Seasonal growth and metabolism of the cold-water coral Desmophyllum dianthus in a plankton-rich naturally-acidified fjord

Kristina.Beck [ at ]


Cold-water corals (CWC) face an uncertain future under climate change. They seem to grow successfully under low pH conditions but physiological mechanisms and the role of energy efficiency in sustaining metabolic rates are largely unknown. The solitary, pseudo-colonial CWC Desmophyllum dianthus thrives in Comau Fjord (Northern Patagonia, Chile) despite low levels of aragonite saturation (Ωarag). To examine the seasonal growth and metabolism in relation with food availability and the physico-chemical environment of the fjord, we carried out an in situ reciprocal transplantation-experiment between (1) fjord mouth (20 m: Ωarag > 1, high seasonality) and fjord head (20 m: Ωarag > 1 in winter, Ωarag < 1 in summer, high seasonality) and (2) two depths at the middle of the fjord (20 m: Ωarag > 1, high seasonality; 300 m: Ωarag < 1, low seasonality). D. dianthus showed highest calcification and respiration rates in 300 m depth with maximum growth rates in winter. This applied to in situ control corals and those transplanted from 20 m to 300 m. The lower plankton availability at depth and in winter suggests seasonal differences in energy gain and allocation among growth, basal metabolism and other processes (e.g. reproduction). Despite Ωarag < 1 the lack of seasonal variation in the physico-chemical environment in deep waters may be beneficial for growth in contrast to seasonal fluctuations in shallow waters which may require a recurrent energy expenditure of acclimation. In 20 m depth, calcification and respiration rates at the fjord mouth were similar between seasons and always higher than at the fjord head. No significant differences were detected between control and transplanted corals from the fjord head to the mouth. A high aragonite saturation (Ωarag > 1) and plankton supply during summer combined with a well-functioning redistribution of energy reserves within D. dianthus in winter can explain this picture. At the fjord head growth changed seasonally in control and transplanted corals with higher rates during summer indicating good growth conditions despite Ωarag < 1 due to sufficient food availability but a less effective energy allocation during low food supply in winter. The present results emphasize the effect of seasonal environmental changes on CWC to conceive both the extent of natural variability where these corals live in and their acclimation potential to deal with it.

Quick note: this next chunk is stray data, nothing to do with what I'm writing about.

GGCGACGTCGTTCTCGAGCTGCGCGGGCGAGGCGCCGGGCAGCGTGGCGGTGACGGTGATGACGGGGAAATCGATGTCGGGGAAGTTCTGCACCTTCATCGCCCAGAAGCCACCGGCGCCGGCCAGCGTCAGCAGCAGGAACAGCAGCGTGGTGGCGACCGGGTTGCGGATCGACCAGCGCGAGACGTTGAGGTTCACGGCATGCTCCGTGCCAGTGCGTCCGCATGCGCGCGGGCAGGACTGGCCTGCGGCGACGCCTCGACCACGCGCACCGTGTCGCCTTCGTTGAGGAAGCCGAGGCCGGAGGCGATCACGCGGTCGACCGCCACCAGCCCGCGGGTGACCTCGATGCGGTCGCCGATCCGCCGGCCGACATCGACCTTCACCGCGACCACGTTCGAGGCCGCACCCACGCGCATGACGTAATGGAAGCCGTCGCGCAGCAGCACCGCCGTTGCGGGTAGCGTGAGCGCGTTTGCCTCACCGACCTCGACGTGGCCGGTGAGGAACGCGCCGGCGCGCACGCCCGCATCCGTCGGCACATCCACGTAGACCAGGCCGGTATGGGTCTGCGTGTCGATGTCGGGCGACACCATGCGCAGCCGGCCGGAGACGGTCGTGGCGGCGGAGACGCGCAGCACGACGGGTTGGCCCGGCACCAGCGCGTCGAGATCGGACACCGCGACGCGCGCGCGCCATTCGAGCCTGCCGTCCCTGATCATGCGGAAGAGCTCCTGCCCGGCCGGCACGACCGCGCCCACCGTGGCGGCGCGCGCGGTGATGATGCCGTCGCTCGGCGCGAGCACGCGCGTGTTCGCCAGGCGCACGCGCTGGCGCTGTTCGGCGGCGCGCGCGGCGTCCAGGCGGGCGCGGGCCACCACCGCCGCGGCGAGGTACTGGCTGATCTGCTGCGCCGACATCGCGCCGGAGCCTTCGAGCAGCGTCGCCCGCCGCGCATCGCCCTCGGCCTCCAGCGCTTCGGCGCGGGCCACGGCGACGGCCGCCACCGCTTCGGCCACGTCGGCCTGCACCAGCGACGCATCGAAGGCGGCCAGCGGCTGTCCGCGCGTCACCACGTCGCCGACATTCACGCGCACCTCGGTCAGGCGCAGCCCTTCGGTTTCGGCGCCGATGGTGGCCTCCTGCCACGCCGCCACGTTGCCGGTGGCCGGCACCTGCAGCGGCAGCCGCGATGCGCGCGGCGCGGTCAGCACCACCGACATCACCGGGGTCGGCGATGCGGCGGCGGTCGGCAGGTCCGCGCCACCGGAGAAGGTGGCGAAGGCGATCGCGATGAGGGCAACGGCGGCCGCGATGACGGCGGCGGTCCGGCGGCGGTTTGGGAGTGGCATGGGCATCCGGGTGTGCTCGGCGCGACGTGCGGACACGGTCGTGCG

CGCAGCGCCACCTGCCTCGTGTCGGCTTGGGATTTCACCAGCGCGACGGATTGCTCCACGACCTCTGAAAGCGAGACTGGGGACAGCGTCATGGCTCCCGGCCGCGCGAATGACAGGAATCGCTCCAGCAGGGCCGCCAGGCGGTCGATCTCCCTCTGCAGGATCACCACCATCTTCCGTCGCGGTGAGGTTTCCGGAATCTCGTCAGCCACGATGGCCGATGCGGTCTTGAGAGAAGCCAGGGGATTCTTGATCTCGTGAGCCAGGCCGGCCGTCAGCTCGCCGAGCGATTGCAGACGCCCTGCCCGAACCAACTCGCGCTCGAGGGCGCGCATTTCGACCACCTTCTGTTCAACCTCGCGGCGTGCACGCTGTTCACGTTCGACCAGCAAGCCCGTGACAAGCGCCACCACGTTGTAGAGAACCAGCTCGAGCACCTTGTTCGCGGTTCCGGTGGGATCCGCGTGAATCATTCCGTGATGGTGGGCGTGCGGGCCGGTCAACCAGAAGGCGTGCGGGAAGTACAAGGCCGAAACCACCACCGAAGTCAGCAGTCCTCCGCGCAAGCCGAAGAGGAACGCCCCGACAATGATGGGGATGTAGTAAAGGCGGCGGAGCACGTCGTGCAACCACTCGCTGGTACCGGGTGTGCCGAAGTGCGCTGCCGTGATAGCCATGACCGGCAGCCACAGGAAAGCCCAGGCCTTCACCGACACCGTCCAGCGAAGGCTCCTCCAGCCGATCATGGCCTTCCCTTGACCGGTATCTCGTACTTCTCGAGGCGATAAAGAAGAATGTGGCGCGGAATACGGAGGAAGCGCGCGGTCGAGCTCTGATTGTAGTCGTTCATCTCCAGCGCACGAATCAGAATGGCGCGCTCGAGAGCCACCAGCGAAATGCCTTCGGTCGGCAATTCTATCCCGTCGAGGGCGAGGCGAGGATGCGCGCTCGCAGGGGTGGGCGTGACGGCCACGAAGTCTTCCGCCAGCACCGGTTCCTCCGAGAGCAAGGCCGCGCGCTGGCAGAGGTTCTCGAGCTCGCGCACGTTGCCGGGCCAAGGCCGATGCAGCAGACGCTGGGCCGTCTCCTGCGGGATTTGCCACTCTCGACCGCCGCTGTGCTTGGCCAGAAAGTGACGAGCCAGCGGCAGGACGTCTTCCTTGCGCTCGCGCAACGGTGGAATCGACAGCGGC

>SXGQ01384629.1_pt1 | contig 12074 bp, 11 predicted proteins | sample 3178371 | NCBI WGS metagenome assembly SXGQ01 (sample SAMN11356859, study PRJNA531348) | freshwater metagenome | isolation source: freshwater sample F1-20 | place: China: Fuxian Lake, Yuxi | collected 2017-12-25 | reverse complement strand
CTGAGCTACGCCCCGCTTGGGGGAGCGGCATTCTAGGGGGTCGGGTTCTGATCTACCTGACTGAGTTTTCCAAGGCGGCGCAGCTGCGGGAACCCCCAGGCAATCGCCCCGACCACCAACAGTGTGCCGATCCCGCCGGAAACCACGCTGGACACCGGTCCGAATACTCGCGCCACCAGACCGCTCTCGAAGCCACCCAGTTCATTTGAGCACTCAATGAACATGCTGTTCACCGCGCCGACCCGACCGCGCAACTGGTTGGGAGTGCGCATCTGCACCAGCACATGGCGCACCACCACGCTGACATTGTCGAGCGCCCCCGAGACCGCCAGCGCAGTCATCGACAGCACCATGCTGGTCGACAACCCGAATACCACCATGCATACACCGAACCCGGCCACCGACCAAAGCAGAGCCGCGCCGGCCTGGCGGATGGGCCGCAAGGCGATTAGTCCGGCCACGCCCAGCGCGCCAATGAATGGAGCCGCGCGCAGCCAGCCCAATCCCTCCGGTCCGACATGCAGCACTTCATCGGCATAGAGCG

Item Type
Conference (Talk)
Primary Division
Primary Topic
Helmholtz Cross Cutting Activity (2021-2027)
Publication Status
Event Details
International Coral Reef Symposium, 18 Jul 2021 - 23 Jul 2021, virtual.
Eprint ID
Cite as
Beck, K. K. , Schmidt-Grieb, G. , Laudien, J. , Wall, M. , Garcia Herrera, N. , Höfer, J. , Häussermann, V. , González, H. E. and Richter, C. (2021): Seasonal growth and metabolism of the cold-water coral Desmophyllum dianthus in a plankton-rich naturally-acidified fjord , International Coral Reef Symposium, virtual, 18 July 2021 - 23 July 2021 .

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